Search for more Everyday Power
I am a person who spends their days helping people “work through” tragic events in their lives. I, however, also have firsthand experience with quite tragic events. I have survived rape, a sibling’s suicide and the sudden loss of a parent. So I come to write this article from both my clinical perspective as a therapist and as a survivor of tragedy. There are many positive takeaways from tragedy, though I wish we could just embrace them without needing the tragedy as a prompter to them. These are just some of the lessons that I have learned from my personal dealings with tragedy, and also what I see my clients gain in the wake of tragedies in their lives.
Whether it be a car accident, a loss of a loved one, a natural disaster, or any other tragedy, we often cope better than we ever expected. We are quick to imagine tragedy and predict our responses, but thankfully, we are very often wrong. Surviving an unthinkable loss or other tragic event is a monumental testimony to your inner strength.
Those who have suffered tragedy are often the most grateful. There is often something they choose to focus on that gives them a sense of purpose and meaning after the tragic event which in turn, helps them feel gratitude for what they still have in life – whether that is family, their health, friends, the air they breathe, etc.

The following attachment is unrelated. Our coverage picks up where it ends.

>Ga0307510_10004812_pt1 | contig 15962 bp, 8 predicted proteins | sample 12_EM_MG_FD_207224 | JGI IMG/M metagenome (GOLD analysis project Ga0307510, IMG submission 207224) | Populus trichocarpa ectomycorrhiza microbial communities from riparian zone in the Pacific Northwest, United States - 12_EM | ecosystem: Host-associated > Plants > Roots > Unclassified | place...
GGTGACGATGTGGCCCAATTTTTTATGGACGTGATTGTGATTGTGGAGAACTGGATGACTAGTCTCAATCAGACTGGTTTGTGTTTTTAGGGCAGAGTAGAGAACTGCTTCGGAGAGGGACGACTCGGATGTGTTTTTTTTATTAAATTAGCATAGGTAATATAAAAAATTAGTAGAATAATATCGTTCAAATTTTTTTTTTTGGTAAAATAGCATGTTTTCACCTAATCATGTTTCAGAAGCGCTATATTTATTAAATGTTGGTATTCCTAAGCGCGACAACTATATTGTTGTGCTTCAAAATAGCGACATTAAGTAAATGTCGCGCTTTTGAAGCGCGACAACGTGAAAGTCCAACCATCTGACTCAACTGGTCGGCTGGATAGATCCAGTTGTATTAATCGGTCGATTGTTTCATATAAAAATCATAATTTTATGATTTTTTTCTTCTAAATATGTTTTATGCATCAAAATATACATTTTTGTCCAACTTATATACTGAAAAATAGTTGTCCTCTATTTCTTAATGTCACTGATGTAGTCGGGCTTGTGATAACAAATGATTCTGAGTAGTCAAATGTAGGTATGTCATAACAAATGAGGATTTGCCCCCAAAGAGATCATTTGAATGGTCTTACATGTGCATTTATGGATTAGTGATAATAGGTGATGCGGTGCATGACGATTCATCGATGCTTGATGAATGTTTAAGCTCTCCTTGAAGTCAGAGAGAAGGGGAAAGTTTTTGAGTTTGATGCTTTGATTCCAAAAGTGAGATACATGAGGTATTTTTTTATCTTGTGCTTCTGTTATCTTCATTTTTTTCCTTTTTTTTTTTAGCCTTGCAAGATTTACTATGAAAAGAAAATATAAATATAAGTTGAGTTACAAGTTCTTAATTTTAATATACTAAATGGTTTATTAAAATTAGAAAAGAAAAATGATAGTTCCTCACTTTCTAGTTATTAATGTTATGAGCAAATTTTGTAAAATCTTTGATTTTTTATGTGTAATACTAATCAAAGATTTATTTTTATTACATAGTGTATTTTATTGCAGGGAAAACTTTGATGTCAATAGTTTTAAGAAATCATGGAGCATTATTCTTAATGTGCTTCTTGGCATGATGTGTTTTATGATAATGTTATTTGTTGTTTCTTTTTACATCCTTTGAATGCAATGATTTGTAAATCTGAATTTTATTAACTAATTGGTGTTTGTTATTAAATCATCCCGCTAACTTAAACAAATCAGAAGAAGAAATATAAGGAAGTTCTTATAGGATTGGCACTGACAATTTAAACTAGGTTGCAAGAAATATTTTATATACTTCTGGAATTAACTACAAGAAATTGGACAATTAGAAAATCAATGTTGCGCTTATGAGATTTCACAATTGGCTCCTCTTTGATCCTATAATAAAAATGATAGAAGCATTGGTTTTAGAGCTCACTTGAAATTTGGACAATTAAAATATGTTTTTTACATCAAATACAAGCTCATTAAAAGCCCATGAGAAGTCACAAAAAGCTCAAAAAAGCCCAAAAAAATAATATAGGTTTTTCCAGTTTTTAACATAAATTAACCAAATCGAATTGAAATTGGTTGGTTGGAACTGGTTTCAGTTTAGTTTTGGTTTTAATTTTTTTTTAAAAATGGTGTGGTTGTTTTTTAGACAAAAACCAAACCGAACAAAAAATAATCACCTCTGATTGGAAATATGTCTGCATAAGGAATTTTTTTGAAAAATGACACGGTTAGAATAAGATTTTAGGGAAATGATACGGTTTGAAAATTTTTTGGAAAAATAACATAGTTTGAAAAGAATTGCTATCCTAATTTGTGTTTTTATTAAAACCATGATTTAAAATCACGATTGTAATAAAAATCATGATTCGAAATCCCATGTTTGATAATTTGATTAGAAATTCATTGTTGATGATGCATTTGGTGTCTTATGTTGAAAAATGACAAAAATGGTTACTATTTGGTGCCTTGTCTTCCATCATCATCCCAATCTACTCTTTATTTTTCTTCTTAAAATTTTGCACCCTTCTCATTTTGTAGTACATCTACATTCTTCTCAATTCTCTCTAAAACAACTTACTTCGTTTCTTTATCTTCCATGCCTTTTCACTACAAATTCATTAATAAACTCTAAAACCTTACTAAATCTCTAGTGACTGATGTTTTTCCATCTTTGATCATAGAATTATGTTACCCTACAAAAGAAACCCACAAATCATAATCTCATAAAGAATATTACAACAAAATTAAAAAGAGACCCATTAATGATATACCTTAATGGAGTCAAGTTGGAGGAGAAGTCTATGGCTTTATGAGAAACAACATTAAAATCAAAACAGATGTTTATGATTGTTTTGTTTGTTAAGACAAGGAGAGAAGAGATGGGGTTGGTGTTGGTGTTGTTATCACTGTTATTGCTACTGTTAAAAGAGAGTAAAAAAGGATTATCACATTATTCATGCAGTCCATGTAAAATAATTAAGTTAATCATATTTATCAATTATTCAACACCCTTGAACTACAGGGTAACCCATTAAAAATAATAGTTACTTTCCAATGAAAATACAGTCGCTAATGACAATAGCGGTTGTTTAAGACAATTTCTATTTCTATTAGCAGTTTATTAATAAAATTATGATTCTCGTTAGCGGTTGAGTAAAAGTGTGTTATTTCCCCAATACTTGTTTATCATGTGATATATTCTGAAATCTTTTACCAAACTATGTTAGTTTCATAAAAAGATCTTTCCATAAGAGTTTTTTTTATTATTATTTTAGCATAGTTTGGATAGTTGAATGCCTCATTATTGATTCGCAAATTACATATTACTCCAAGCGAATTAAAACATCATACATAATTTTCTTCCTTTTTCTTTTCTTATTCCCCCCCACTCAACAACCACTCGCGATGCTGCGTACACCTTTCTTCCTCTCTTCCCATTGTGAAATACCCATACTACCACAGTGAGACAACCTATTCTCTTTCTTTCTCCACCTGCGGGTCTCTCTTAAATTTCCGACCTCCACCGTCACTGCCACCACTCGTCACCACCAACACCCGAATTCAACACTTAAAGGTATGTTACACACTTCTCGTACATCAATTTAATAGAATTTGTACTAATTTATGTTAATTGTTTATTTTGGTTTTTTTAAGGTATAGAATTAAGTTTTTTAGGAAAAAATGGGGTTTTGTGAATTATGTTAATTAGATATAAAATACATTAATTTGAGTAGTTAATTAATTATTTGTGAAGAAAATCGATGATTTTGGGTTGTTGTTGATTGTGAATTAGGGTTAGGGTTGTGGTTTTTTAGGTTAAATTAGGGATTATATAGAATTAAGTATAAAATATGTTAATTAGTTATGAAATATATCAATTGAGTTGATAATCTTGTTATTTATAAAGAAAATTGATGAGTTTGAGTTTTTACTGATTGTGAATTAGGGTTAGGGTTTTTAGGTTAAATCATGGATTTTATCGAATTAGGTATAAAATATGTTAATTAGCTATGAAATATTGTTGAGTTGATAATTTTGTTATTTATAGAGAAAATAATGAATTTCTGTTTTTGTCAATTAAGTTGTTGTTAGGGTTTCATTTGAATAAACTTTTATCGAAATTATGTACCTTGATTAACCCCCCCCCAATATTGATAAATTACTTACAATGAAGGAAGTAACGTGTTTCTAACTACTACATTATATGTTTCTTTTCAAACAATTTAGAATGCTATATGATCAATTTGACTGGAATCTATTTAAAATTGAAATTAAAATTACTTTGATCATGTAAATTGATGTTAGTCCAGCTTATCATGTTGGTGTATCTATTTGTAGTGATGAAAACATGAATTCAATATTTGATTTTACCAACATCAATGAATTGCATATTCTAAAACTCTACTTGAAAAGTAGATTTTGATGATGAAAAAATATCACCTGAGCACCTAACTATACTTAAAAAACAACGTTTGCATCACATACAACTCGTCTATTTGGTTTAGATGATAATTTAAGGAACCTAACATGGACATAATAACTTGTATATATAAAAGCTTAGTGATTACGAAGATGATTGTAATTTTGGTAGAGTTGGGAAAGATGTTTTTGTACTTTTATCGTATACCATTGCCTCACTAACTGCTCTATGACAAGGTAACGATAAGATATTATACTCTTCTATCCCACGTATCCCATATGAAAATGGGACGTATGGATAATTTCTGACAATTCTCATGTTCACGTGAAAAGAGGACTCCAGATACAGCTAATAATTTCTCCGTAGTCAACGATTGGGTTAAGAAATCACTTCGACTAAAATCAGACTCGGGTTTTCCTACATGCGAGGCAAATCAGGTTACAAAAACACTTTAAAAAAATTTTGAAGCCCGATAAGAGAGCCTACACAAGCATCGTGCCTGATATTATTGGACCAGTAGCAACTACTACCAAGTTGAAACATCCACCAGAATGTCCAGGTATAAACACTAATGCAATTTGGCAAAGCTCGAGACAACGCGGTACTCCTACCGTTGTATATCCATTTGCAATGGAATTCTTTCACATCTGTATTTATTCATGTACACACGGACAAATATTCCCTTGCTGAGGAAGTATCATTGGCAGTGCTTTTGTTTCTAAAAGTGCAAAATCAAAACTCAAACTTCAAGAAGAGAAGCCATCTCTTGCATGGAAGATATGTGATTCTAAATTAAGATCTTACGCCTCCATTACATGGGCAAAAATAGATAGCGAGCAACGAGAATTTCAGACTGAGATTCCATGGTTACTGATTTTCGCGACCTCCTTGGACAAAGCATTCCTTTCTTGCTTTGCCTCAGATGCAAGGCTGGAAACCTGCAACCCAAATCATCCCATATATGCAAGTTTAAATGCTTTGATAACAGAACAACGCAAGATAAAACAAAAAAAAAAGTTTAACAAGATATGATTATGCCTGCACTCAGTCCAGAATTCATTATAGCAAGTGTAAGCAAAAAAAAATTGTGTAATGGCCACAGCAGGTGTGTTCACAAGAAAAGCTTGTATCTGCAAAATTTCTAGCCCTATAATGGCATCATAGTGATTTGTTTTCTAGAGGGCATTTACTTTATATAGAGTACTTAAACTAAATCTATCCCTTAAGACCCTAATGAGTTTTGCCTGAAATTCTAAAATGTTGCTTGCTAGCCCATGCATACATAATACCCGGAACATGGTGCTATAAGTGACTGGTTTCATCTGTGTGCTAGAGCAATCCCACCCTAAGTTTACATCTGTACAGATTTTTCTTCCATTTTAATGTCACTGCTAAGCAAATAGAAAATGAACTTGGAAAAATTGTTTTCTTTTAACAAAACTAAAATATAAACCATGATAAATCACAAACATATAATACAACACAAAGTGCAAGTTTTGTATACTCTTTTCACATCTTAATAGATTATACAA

LOVE & CONNECTION
When tragedy strikes, those we care about come to the forefront of our minds. We crave connection with our loved ones and usually do what we need to in order to reconnect or stay connected after a tragedy happens.
NEW PATHWAYS OPEN UP
We tend to make major life adjustments after a tragedy strikes. We hear stories all the time of someone losing a loved one to a drunk driver and the survivor turns their life into one of advocacy and education. Other times, a tragic loss or a brush with death can lead to a person re-evaluating the choices they’ve made. Maybe they could be closer in their relationship. Maybe they will seek a career change. Tragedy shakes up our brains and we inevitably make changes as a result of it.
LIFE IS PRECIOUS
When tragedy strikes, whether it is an actual loss, a perceived loss, or a brush with death, we are reminded of just how precious and fleeting life is. We might have thought that way before the tragedy struck, but after a tragedy, we feel it and it leads to change in our thinking and our behavior that is in effort to keep this feeling going.
For me, after my father passed suddenly in 2009, it propelled me to finally finish my doctoral dissertation. He was my biggest supporter, but I was procrastinating about completing it. I also took my private practice in a more heartfelt direction, which has lead to success I had not thought possible. I also reached out and reconnected with several long lost cousins and we now have regular contact through social media and we’ve had at least 2 large reunions. I appreciate my environment – what and who I have in my life, and I know that every day I get in this world counts and I try to act in accordance with that. I invite you to think about how you can embrace these lessons from tragedy and challenge you to implement them today. Don’t wait for tragedy to strike – live with gratitude, love and connection, strength, direction, and appreciation for the transient nature of life today.